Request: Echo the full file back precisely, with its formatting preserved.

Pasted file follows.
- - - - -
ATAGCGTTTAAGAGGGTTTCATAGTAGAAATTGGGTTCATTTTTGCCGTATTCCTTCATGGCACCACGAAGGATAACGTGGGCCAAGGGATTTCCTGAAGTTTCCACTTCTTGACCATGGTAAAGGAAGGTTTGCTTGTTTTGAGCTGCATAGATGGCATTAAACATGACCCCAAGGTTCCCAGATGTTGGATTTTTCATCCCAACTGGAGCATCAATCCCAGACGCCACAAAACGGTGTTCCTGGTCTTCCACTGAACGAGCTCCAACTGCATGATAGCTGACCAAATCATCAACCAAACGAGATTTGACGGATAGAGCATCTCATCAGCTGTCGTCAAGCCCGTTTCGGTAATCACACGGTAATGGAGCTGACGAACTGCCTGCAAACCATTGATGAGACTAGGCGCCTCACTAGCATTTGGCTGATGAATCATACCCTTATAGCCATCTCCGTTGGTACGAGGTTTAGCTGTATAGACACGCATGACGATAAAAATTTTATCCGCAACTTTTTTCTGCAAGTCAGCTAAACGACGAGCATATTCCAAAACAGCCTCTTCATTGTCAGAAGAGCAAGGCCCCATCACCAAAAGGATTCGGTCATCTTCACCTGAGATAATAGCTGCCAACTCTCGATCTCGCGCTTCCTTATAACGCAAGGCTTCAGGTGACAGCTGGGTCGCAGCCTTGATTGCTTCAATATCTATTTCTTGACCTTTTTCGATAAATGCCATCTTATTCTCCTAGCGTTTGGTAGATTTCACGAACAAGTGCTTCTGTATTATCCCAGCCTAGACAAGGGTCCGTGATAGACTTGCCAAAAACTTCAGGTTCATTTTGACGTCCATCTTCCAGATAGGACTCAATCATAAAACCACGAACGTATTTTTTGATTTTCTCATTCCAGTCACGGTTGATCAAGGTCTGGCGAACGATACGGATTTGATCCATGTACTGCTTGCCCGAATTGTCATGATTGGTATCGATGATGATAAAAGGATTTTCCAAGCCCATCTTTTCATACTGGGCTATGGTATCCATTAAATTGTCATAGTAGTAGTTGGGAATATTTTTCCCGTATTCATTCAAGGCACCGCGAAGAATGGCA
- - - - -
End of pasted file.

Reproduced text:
ATAGCGTTTAAGAGGGTTTCATAGTAGAAATTGGGTTCATTTTTGCCGTATTCCTTCATGGCACCACGAAGGATAACGTGGGCCAAGGGATTTCCTGAAGTTTCCACTTCTTGACCATGGTAAAGGAAGGTTTGCTTGTTTTGAGCTGCATAGATGGCATTAAACATGACCCCAAGGTTCCCAGATGTTGGATTTTTCATCCCAACTGGAGCATCAATCCCAGACGCCACAAAACGGTGTTCCTGGTCTTCCACTGAACGAGCTCCAACTGCATGATAGCTGACCAAATCATCAACCAAACGAGATTTGACGGATAGAGCATCTCATCAGCTGTCGTCAAGCCCGTTTCGGTAATCACACGGTAATGGAGCTGACGAACTGCCTGCAAACCATTGATGAGACTAGGCGCCTCACTAGCATTTGGCTGATGAATCATACCCTTATAGCCATCTCCGTTGGTACGAGGTTTAGCTGTATAGACACGCATGACGATAAAAATTTTATCCGCAACTTTTTTCTGCAAGTCAGCTAAACGACGAGCATATTCCAAAACAGCCTCTTCATTGTCAGAAGAGCAAGGCCCCATCACCAAAAGGATTCGGTCATCTTCACCTGAGATAATAGCTGCCAACTCTCGATCTCGCGCTTCCTTATAACGCAAGGCTTCAGGTGACAGCTGGGTCGCAGCCTTGATTGCTTCAATATCTATTTCTTGACCTTTTTCGATAAATGCCATCTTATTCTCCTAGCGTTTGGTAGATTTCACGAACAAGTGCTTCTGTATTATCCCAGCCTAGACAAGGGTCCGTGATAGACTTGCCAAAAACTTCAGGTTCATTTTGACGTCCATCTTCCAGATAGGACTCAATCATAAAACCACGAACGTATTTTTTGATTTTCTCATTCCAGTCACGGTTGATCAAGGTCTGGCGAACGATACGGATTTGATCCATGTACTGCTTGCCCGAATTGTCATGATTGGTATCGATGATGATAAAAGGATTTTCCAAGCCCATCTTTTCATACTGGGCTATGGTATCCATTAAATTGTCATAGTAGTAGTTGGGAATATTTTTCCCGTATTCATTCAAGGCACCGCGAAGAATGGCA